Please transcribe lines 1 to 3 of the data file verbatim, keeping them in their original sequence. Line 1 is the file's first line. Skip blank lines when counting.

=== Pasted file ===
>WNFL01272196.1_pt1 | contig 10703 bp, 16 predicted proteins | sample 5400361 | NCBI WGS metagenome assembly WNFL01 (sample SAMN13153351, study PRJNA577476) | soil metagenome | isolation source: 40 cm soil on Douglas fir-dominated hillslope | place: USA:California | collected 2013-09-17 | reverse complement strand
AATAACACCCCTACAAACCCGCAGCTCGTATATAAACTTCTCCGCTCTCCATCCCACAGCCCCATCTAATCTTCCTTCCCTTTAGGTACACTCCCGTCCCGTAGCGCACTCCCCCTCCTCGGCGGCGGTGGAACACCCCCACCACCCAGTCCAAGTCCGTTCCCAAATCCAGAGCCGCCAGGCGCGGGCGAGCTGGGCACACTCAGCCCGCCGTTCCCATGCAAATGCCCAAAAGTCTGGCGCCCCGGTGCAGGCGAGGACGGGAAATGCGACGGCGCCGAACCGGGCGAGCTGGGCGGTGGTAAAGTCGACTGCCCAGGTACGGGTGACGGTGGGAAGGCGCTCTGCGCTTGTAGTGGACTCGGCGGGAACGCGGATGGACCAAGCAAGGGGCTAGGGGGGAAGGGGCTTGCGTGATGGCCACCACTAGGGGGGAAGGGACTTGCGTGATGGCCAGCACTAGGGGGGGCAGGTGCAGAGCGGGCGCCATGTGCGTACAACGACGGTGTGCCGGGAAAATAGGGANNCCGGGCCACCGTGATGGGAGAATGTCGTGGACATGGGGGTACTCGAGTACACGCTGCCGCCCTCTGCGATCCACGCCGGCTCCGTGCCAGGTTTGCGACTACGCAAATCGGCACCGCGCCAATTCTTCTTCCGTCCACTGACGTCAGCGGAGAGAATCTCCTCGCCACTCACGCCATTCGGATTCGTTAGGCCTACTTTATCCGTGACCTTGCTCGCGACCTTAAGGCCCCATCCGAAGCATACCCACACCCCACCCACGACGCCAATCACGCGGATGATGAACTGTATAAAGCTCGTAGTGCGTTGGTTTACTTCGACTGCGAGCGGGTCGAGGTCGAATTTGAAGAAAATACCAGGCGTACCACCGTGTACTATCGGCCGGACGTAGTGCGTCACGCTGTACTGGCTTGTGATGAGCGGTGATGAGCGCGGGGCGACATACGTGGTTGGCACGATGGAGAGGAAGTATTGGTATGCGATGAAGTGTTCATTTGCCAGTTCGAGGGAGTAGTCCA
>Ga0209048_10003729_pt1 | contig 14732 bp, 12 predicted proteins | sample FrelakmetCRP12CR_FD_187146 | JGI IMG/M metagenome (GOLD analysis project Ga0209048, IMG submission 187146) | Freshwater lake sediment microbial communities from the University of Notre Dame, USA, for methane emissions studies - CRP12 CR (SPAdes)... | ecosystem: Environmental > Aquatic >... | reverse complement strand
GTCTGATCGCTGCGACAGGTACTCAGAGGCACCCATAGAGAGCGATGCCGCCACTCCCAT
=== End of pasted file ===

>WNFL01272196.1_pt1 | contig 10703 bp, 16 predicted proteins | sample 5400361 | NCBI WGS metagenome assembly WNFL01 (sample SAMN13153351, study PRJNA577476) | soil metagenome | isolation source: 40 cm soil on Douglas fir-dominated hillslope | place: USA:California | collected 2013-09-17 | reverse complement strand
AATAACACCCCTACAAACCCGCAGCTCGTATATAAACTTCTCCGCTCTCCATCCCACAGCCCCATCTAATCTTCCTTCCCTTTAGGTACACTCCCGTCCCGTAGCGCACTCCCCCTCCTCGGCGGCGGTGGAACACCCCCACCACCCAGTCCAAGTCCGTTCCCAAATCCAGAGCCGCCAGGCGCGGGCGAGCTGGGCACACTCAGCCCGCCGTTCCCATGCAAATGCCCAAAAGTCTGGCGCCCCGGTGCAGGCGAGGACGGGAAATGCGACGGCGCCGAACCGGGCGAGCTGGGCGGTGGTAAAGTCGACTGCCCAGGTACGGGTGACGGTGGGAAGGCGCTCTGCGCTTGTAGTGGACTCGGCGGGAACGCGGATGGACCAAGCAAGGGGCTAGGGGGGAAGGGGCTTGCGTGATGGCCACCACTAGGGGGGAAGGGACTTGCGTGATGGCCAGCACTAGGGGGGGCAGGTGCAGAGCGGGCGCCATGTGCGTACAACGACGGTGTGCCGGGAAAATAGGGANNCCGGGCCACCGTGATGGGAGAATGTCGTGGACATGGGGGTACTCGAGTACACGCTGCCGCCCTCTGCGATCCACGCCGGCTCCGTGCCAGGTTTGCGACTACGCAAATCGGCACCGCGCCAATTCTTCTTCCGTCCACTGACGTCAGCGGAGAGAATCTCCTCGCCACTCACGCCATTCGGATTCGTTAGGCCTACTTTATCCGTGACCTTGCTCGCGACCTTAAGGCCCCATCCGAAGCATACCCACACCCCACCCACGACGCCAATCACGCGGATGATGAACTGTATAAAGCTCGTAGTGCGTTGGTTTACTTCGACTGCGAGCGGGTCGAGGTCGAATTTGAAGAAAATACCAGGCGTACCACCGTGTACTATCGGCCGGACGTAGTGCGTCACGCTGTACTGGCTTGTGATGAGCGGTGATGAGCGCGGGGCGACATACGTGGTTGGCACGATGGAGAGGAAGTATTGGTATGCGATGAAGTGTTCATTTGCCAGTTCGAGGGAGTAGTCCA
>Ga0209048_10003729_pt1 | contig 14732 bp, 12 predicted proteins | sample FrelakmetCRP12CR_FD_187146 | JGI IMG/M metagenome (GOLD analysis project Ga0209048, IMG submission 187146) | Freshwater lake sediment microbial communities from the University of Notre Dame, USA, for methane emissions studies - CRP12 CR (SPAdes)... | ecosystem: Environmental > Aquatic >... | reverse complement strand